Drive stoned, end road rage (+ videos)

By Chloe Johnson, Nicola Shepheard

Dre Oakley posted himself in videos on YouTube to criticise the NZTA ads against drug-driving. Photo / Supplied
Dre Oakley posted himself in videos on YouTube to criticise the NZTA ads against drug-driving. Photo / Supplied

Everyone should get high before getting behind the wheel of a car. It will stop road rage.

That is the view of Dre Oakley, 25, who lashed out at the New Zealand Transport Agency's latest drug-driving campaign by posting an expletive-laden video on YouTube of himself getting stoned while driving, doing burn-outs and drifting. (Warning: Content of linked video may offend some people).

The 1min 30sec video began with Oakley cursing in an Ali-G type accent before using a blowtorch and kitchen knives to apparently smoke pot while driving. The method, known as "spotting", grinds small amounts of cannabis between two hot knives to emit smoke.

"We know this is fully illegal but this is how we do spots while we is driving down the road on the way to work," Oakley said to the camera.

He goes on to do burn-outs and skids around corners and through intersections before saying "the lesson is get high and do drive-bys, and don't be a taxi man because that is bad".

The video, which had just 455 views yesterday, was the third Oakley had made in relation to smoking weed and getting high.

Oakley told the Herald on Sunday he made the video "for a laugh" and to demonstrate his view that stoned people could drive safely.

But his biggest frustration against the NZTA ads was the behaviour of actors who exaggerated the effects of drugs, he said.

"It's not realistic," claimed Oakley, who said he smoked cannabis every day.

"I'd prefer to see people who get stoned and drive around, not people who are [fake] stoned and get told off by funny people in the back. That's just silly.

"When I get high I don't feel how they describe it, like 'whoa man that's trippy'. It is not like that, it just makes you feel better like when you're thirsty and you have a drink."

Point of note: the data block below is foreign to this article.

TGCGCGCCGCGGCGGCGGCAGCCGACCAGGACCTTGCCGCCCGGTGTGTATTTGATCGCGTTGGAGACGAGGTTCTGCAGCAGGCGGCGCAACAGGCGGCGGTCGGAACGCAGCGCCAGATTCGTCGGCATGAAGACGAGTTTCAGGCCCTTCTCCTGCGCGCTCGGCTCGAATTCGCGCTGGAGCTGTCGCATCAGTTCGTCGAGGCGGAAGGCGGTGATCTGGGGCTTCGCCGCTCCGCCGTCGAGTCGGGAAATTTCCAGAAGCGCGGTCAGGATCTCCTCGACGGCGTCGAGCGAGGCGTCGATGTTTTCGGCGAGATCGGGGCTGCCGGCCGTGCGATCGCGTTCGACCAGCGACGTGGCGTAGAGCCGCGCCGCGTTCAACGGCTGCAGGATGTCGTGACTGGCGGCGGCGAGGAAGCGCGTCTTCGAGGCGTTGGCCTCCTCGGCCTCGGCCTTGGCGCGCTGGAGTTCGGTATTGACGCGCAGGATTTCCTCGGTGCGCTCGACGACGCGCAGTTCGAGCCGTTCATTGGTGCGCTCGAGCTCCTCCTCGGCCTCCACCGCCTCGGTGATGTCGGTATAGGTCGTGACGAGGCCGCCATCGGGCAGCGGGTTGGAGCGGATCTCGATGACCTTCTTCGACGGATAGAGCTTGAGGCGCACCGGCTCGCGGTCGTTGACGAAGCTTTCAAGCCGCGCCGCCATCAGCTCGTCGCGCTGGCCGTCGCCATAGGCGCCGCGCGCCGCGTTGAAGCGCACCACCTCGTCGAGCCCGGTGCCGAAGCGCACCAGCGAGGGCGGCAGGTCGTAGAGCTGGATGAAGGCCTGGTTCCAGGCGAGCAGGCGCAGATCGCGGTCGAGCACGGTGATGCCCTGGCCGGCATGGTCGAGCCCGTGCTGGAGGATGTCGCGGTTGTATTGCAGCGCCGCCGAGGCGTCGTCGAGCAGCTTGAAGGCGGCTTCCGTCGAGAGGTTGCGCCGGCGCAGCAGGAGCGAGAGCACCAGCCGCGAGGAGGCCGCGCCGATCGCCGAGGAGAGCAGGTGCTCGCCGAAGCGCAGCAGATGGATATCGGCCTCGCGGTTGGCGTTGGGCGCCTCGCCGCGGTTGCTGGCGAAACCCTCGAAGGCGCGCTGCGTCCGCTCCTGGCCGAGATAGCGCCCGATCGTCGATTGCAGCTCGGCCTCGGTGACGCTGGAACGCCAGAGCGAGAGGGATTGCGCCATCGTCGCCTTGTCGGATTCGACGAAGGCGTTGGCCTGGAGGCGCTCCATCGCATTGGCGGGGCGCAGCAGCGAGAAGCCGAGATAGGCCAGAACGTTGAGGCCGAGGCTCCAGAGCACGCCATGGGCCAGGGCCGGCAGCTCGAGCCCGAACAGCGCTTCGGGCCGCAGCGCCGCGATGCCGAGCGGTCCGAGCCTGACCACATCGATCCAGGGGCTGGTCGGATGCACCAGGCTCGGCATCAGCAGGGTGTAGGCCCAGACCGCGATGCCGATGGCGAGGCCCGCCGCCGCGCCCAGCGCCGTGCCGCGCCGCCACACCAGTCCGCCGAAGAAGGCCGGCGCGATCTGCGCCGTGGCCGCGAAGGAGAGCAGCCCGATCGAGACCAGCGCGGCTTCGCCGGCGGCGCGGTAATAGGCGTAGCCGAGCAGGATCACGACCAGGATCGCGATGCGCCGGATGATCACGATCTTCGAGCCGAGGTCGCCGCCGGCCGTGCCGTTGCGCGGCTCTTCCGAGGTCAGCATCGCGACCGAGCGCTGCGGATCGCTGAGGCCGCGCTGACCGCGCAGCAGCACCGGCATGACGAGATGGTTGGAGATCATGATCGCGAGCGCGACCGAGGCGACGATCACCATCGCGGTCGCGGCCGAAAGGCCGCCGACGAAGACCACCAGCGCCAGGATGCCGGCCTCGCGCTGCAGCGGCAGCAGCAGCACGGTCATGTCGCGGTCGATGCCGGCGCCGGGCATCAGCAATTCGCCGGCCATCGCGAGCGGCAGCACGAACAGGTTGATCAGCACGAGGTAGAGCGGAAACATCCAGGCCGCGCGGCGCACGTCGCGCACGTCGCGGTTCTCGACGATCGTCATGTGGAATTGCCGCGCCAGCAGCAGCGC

When asked if everyone should drive stoned he said, "F***ing oath I reckon everybody should do it, then it will cut down on road rage."

He said drunk drivers were the real danger on our roads, not those under the influence of drugs.

"Alcohol will f*** you up if you drink too much, and then you're messed up and can't do anything ... you don't want to see someone drive like that but, you see someone stoned, they just have chingy eyes and feel happy about themselves."

His mother, Carol Ann Oakley, said she didn't approve of the YouTube videos. "He is very fragile and very immature for his age, he just doesn't know the consequences of his actions," Carol Ann said. "I understand why he does it but we don't condone it in any way."

NZTA spokesman Andrew Knackstedt said the video reflected the extreme end of a growing problem on the roads.

"It's a problem that a good chunk of the population is either complacent about or unaware of," Knackstedt said. "The fact that a third of deceased drivers had marijuana in their system speaks for itself."

- Chloe Johnson

DOPE-DRIVERS NOT GETTING ROAD SAFETY MESSAGE

Almost a third of 17,200 people who answered a question about dope-driving in an online poll believe it is safe to drive after smoking cannabis and some argued pot makes it safer. The poll was part of a New Zealand Transport Authority campaign featuring TV ads that used hidden cameras to film people's reactions to "drugged" taxi drivers played by actors. The ads, alongside Facebook and Youtube pages, Twitter feeds and billboards, want to kickstart debate.

In two separate questions, a quarter of respondents said it was safe to drive home after a night on E (1060 out of 4100), and to drive on prescription drugs against medical advice (1500 out of 4200). And of the 20,500 people who answered a question about whether drugs make you a safer driver, 3400 (17 per cent) said "yes".

Strikingly, 67 per cent of the recent pot-users surveyed said they had driven within three hours of taking it. One theme of the online comments in the campaign is dope-drivers think they can handle driving high, even if others can't.

Transport Authority chief executive Geoff Dangerfield told the Herald on Sunday, "The current attitudes about the risks of driving on drugs are similar to the views people once had about drink-driving - often complacent, based on unfounded myths or simply ignorant of the facts."

Drug Foundation executive director Ross Bell said policymakers needed to approach this as an issue of road safety, not law enforcement - tricky when some of the substances that impair driving are illicit. Dangerfield said that once enough people were talking about drug-driving, the focus would shift to addressing common myths.

Aucklander Cailean Copper Darrington, 18, posted this comment on the campaign's Facebook page: "Drugs can affect your driving but it depends on the potency or quantity of the drug you have consumed, it also depends on what kind of driver you are. If we are going to be so strict about drug driving just remember that caffeine is a drug also ... just sayin.."

Copper Darrington, who works in a timberyard, told the Herald on Sunday:"It's more about knowing your limits. I sometimes drink and skateboard but I find that that impairs me a lot more than other drugs would.

"I think alcohol affects your driving a lot more than marijuana does. I'm not saying marijuana can't affect your driving, but it takes a lot more. I think I'd be all right to drive [after a joint] but I wouldn't because it's illegal."

- Nicola Shepheard

The Drug Foundation's hidden camera ads:

Dre Oakley's video response:

- Herald on Sunday

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